I remember sort of shrugging my shoulders and chuckling as I watched people’s reactions to our itinerary:

Pre-dawn Friday – NY to Western WA by plane with a layover in Chicago
Friday afternoon – Western WA to Eastern WA by car
Monday afternoon – Eastern WA to Western WA by car
Dawn Thursday – WA to CA by plane
Saturday night – CA to WA by plane
Pre-dawn Sunday – WA to NY by plane with another layover in Chicago
Monday am – Back to work

“It’ll be fun” we said.

And it was. But Monday, ya Monday was everything you can imagine and more. Total intellectual arrest. No ability to coordinate thought with action or reaction, just achey, slow ineptitude. All day.

Back to the trip, Briar was a champ from beginning to end.

Once again I must hop up on my soap box and say that breastfeeding is the ultimate everything: it soothes; it nourishes; it heals; it bonds; it entertains; it pops ears; it quells fussing; it grows incredible babies; it stifles even the most debilitating fear of flying; it brings your figure back!

Our little Briar didn’t make a peep on the first two flights. She sat on my lap, played with toys, nursed and slept. At one point she was so zonked out that she went totally limp, spread eagle on her back with her mouth wide open. It killed me looking down at those plump, beautiful lips of hers. So pink and full. Her eyelids were/are the most incredible lavender and sea shell pink blend. And those eyelashes. They are impossibly long and curl up in the most perfect little flip. When she would wake from her naps she would check us both out, give our arms a little rub, or bump her head affectionately against our chests. I should say that she did make ‘some’ noise. Turns out we have an incredible flirt on our hands. She would crane her neck and find men throughout the plane that tickled her fancy. It took only seconds for these men to lose all inhibition and just make faces at her while cooing or telling her how wonderful she was. A couple of times I became completely irrelevant as she leaned over me to make eyes at the person sitting behind me. It was so fun to watch because of the “people with an infant on a plane” factor.

Man alive, people do not hide the fact that they are disgusted at the prospect of being anchored next to a baby on a cross country flight. They roll their eyes, they whisper to each other, they mutter little “oh great” and “just my luck” sayings. It being our first time I think we may have experienced the tiniest twinge of fear that Briar might indeed melt down into a screaming ball. It’s hard to remember now. It seems like her perfect travel companion-ness went without saying. I had planned in advance to nurse her during take off and landing to combat any ear aches etc. I had no idea how well she would sleep or how incredibly fascinated she would be with the window.

I have, for as long as I can remember, sought out aisle seats. Just always seemed easier to be able to get up to go to the bathroom whenever I wanted rather than waiting until my napping seat mate woke up, or until someone puts their tray up, or worse yet, until it feels like enough time has passed since the last time. Having to get up for others never bothered me because it was just another excuse to stand up and stretch my legs. The aisle also allows you to straighten your legs during the times the flight attendants are not trollying down the aisle singing, “Elbows, knees and feet. Watch those elbows, knees and feet.” The times Sean and I flew before Briar I would take the center seat and Sean would take the window. I honestly couldn’t think of a reason to be near the window. Granted my flight hysteria comes into play and looking out the window only used to feed my visions of plummeting to a fiery death, or a death at sea, or a long, slow spiral to certain death as that flimsy, patch welded wing tore to pieces. This trip Sean suggested I take the window with Briar. I was so focused on not panicking and transmitting fear hormones (do they exist??) to her through my breastmilk or just through vibes coming from a quaking, sweating mama that I just slid into the window seat. Brief side note, Sean was the one who cautioned me not to terrorize Briar with my fear. I think it was a strategy – brilliant, crafy husband-o-mine. I digressed.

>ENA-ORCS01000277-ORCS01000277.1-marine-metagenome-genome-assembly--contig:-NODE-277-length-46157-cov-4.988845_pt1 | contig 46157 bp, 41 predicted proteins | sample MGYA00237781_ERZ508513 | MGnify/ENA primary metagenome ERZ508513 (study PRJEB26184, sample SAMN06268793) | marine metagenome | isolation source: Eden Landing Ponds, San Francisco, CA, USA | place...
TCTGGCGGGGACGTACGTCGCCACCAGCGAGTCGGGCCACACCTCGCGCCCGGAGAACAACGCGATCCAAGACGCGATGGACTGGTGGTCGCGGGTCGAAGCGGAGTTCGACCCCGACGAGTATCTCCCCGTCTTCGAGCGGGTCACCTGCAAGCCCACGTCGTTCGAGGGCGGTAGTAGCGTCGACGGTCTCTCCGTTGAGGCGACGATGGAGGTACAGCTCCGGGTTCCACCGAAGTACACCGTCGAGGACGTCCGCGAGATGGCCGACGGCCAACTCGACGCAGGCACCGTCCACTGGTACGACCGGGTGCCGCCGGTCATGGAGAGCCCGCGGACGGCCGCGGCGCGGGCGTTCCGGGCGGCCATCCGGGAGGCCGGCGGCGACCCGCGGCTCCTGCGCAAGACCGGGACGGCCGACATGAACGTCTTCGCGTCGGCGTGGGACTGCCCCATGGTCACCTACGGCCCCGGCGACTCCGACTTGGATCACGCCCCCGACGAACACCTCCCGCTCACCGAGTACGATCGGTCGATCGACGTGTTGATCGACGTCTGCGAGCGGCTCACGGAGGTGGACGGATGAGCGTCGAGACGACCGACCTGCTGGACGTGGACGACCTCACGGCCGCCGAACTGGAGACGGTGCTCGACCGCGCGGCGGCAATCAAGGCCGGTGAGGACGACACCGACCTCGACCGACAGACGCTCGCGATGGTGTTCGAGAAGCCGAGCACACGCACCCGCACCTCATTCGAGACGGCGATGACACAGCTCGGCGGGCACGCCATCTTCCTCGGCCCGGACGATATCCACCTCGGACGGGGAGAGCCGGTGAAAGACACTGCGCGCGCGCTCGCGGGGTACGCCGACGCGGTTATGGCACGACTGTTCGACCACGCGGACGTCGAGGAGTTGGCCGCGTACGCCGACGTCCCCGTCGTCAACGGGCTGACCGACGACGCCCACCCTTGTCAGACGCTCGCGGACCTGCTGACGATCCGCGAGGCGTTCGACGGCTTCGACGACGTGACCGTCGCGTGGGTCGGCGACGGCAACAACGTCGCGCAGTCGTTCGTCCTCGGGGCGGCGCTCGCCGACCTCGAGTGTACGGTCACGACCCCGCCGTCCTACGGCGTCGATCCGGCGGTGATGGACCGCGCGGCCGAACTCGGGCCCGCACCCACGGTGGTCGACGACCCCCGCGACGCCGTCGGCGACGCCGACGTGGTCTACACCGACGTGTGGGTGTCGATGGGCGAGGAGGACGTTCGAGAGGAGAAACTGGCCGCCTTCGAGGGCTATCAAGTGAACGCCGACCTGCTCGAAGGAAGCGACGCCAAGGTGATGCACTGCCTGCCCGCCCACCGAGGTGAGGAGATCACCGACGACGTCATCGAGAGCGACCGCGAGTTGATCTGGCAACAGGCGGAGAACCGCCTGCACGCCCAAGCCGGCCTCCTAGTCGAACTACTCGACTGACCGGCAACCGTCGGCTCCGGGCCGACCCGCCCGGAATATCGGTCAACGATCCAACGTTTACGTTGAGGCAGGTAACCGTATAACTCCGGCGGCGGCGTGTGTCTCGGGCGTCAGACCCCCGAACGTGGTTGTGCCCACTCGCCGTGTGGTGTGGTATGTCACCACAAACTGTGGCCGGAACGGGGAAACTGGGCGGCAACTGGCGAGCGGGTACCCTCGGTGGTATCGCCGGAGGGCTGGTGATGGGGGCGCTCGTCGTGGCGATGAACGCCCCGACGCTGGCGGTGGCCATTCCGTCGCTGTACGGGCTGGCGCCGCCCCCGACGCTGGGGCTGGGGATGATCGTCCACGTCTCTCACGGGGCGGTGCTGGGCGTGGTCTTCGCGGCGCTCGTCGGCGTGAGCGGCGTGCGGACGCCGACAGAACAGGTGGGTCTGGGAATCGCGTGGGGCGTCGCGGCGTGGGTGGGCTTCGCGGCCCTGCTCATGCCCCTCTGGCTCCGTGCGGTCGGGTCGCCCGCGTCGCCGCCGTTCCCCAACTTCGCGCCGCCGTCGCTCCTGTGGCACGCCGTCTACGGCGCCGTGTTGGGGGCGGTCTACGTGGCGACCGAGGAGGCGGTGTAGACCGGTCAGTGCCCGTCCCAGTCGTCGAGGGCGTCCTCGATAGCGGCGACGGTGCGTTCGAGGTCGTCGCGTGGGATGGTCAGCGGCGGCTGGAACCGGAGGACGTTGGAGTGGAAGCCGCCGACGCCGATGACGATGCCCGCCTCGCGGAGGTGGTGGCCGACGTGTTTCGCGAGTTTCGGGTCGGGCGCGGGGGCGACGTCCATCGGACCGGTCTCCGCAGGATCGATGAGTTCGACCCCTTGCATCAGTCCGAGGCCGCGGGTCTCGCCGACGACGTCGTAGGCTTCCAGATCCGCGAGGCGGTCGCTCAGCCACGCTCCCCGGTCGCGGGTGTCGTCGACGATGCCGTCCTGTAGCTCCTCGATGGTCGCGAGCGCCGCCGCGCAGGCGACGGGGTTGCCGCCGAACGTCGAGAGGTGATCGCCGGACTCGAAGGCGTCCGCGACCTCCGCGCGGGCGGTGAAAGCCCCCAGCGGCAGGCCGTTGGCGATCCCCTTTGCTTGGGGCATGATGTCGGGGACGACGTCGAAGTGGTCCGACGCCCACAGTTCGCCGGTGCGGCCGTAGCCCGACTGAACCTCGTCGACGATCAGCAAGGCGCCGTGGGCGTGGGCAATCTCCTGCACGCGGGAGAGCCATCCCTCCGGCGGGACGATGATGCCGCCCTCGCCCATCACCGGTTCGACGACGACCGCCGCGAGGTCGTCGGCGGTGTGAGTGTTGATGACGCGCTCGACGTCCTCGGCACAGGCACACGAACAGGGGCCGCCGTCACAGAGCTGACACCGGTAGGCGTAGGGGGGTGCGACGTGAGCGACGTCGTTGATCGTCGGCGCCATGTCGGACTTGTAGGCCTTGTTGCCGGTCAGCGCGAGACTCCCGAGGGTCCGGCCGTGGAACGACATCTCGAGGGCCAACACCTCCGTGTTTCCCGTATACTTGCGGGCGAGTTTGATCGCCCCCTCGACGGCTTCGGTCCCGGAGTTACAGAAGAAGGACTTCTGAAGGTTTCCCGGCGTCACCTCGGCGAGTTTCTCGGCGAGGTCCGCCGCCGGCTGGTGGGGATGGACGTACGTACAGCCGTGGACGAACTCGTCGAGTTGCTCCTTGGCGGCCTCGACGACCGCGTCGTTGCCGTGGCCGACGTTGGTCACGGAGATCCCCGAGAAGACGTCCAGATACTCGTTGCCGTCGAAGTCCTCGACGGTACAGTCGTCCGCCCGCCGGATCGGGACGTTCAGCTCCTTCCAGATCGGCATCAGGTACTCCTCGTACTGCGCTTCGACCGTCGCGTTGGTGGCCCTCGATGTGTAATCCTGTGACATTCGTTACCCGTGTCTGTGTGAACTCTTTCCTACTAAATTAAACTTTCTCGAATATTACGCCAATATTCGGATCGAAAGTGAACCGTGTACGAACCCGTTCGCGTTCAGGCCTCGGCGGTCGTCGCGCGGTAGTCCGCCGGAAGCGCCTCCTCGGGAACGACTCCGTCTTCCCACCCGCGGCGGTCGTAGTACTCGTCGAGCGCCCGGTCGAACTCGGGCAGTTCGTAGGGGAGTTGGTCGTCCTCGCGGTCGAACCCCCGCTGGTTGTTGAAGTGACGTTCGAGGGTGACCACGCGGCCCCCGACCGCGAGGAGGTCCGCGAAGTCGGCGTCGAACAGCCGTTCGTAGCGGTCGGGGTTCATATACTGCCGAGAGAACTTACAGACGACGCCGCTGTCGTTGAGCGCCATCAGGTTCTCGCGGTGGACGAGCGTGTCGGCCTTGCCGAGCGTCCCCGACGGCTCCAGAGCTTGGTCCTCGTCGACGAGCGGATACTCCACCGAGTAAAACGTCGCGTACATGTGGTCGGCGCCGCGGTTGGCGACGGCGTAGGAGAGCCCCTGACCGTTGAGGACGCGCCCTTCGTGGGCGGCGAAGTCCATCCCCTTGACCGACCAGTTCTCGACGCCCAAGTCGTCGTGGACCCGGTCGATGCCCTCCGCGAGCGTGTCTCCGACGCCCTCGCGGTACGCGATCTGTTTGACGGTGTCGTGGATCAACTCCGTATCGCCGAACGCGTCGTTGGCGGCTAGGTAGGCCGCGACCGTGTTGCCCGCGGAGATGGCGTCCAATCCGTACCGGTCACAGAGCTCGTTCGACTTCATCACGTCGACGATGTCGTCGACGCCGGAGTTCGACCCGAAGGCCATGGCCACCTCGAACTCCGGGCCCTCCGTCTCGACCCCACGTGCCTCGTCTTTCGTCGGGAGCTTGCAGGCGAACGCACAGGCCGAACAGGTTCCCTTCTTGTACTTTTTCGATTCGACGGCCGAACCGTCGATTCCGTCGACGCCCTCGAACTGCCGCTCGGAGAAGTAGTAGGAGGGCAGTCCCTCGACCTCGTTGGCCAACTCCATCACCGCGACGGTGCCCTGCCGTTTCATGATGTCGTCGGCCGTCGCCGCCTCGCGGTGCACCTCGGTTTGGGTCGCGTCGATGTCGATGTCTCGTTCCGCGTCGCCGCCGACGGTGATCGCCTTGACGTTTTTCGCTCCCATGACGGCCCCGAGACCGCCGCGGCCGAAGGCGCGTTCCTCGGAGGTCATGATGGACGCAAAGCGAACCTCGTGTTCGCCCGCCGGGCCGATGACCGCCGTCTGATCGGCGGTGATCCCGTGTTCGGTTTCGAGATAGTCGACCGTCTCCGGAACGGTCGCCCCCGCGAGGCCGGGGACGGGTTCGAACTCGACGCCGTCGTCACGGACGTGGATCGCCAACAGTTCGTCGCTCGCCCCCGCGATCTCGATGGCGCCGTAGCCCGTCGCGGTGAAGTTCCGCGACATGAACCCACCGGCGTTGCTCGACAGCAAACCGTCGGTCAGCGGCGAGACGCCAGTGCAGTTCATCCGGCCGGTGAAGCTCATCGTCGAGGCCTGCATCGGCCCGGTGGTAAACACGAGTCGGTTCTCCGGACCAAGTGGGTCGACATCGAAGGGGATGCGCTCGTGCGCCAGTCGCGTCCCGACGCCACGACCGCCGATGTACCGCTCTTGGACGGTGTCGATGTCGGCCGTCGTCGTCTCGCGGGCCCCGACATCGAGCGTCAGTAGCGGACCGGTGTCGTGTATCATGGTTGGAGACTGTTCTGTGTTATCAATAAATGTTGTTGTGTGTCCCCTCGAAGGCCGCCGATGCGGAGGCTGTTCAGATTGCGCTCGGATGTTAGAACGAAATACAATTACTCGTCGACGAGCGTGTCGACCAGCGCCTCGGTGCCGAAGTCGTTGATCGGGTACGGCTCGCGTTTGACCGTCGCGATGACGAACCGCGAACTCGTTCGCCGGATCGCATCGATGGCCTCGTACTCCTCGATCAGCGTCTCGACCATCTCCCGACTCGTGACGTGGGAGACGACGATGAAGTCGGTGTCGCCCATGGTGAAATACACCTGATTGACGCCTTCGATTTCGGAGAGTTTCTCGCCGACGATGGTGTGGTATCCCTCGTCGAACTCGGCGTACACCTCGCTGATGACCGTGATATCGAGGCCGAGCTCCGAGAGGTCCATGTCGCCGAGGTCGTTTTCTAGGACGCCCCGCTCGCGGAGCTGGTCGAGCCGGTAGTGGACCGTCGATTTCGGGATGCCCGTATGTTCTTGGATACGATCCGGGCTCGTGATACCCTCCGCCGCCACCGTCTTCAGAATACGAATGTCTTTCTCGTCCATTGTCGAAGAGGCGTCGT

Briar and I took the window. After the take off she popped off my breast, looked over at her dad, checked out the people behind us and then twisted sideways on my lap to look out the window. She literally pressed her face against the window. She looked side to side. I pointed things out and she followed where I directed her to look.

Gotta interrupt here again and just say that when your baby starts to respond it is so cool! It’s this combination of awe and pride. Your child is brilliant! My god! My kid, my baby, she’s turning when she hears her name! She’s following my finger! She is crawling over to me when I call. I am getting through! She hears me, she cares, she gets it! I taught her something, I imparted knowledge…ok getting carried away with exclamation points, but seriously, from the first time she held my finger, to the time she smiled at me while I changed her diaper, to having her turn to look at me when I whispered her name in her ear, it has all beeen so incredibly amazing. Sean and I created this magnificent little person who is becoming more of who she is every single day.

So clearly the window thing was big for Briar’s mama. I am pretty happy to sign off on this happy and proud note. Sean has come home from work and I have an awesome sandwich in front of me, compliments of the aforementioned husband, who, if he happens to be reading this, should know that I am wildly in love with him.